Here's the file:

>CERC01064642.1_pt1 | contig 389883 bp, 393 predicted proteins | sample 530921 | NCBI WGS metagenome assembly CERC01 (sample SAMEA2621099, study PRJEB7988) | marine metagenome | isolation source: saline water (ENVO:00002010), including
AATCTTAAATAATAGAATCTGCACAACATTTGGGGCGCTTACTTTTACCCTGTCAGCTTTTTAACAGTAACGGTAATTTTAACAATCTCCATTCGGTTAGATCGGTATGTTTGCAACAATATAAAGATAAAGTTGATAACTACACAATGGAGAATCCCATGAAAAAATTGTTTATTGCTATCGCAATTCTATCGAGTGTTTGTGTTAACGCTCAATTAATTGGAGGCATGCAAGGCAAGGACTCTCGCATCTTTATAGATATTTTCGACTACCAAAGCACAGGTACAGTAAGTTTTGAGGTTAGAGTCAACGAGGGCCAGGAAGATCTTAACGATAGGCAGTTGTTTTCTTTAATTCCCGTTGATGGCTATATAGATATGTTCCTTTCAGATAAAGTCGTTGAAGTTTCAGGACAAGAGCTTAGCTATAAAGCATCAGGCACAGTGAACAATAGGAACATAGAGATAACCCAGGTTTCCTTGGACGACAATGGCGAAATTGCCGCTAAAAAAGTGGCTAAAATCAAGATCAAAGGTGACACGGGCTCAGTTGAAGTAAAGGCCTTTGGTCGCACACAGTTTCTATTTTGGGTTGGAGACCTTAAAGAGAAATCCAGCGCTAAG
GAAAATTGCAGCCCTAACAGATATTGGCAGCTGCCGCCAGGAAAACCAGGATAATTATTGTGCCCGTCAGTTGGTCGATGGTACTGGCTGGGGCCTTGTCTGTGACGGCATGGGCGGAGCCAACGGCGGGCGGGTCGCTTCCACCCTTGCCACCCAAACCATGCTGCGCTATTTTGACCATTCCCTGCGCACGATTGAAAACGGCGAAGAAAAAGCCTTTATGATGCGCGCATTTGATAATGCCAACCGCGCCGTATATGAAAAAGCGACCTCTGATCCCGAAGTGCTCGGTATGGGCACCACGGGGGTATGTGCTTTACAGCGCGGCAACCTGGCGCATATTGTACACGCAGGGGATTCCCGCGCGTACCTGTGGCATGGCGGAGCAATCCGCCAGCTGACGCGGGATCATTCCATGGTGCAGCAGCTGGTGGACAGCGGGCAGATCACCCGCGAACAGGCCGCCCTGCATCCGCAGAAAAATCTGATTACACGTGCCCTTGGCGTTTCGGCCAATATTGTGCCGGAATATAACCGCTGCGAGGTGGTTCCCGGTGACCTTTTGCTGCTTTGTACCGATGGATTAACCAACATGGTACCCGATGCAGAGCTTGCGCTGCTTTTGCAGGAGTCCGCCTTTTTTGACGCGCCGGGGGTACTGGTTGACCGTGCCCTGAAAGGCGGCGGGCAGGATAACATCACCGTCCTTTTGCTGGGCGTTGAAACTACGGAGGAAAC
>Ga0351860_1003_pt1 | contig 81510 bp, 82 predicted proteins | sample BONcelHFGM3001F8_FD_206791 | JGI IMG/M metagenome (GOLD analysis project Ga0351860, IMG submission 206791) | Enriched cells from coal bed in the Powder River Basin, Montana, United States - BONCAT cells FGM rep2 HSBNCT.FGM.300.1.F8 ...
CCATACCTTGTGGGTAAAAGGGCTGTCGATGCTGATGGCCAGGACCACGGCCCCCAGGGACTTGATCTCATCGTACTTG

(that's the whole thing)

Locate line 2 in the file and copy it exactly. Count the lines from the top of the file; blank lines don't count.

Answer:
AATCTTAAATAATAGAATCTGCACAACATTTGGGGCGCTTACTTTTACCCTGTCAGCTTTTTAACAGTAACGGTAATTTTAACAATCTCCATTCGGTTAGATCGGTATGTTTGCAACAATATAAAGATAAAGTTGATAACTACACAATGGAGAATCCCATGAAAAAATTGTTTATTGCTATCGCAATTCTATCGAGTGTTTGTGTTAACGCTCAATTAATTGGAGGCATGCAAGGCAAGGACTCTCGCATCTTTATAGATATTTTCGACTACCAAAGCACAGGTACAGTAAGTTTTGAGGTTAGAGTCAACGAGGGCCAGGAAGATCTTAACGATAGGCAGTTGTTTTCTTTAATTCCCGTTGATGGCTATATAGATATGTTCCTTTCAGATAAAGTCGTTGAAGTTTCAGGACAAGAGCTTAGCTATAAAGCATCAGGCACAGTGAACAATAGGAACATAGAGATAACCCAGGTTTCCTTGGACGACAATGGCGAAATTGCCGCTAAAAAAGTGGCTAAAATCAAGATCAAAGGTGACACGGGCTCAGTTGAAGTAAAGGCCTTTGGTCGCACACAGTTTCTATTTTGGGTTGGAGACCTTAAAGAGAAATCCAGCGCTAAG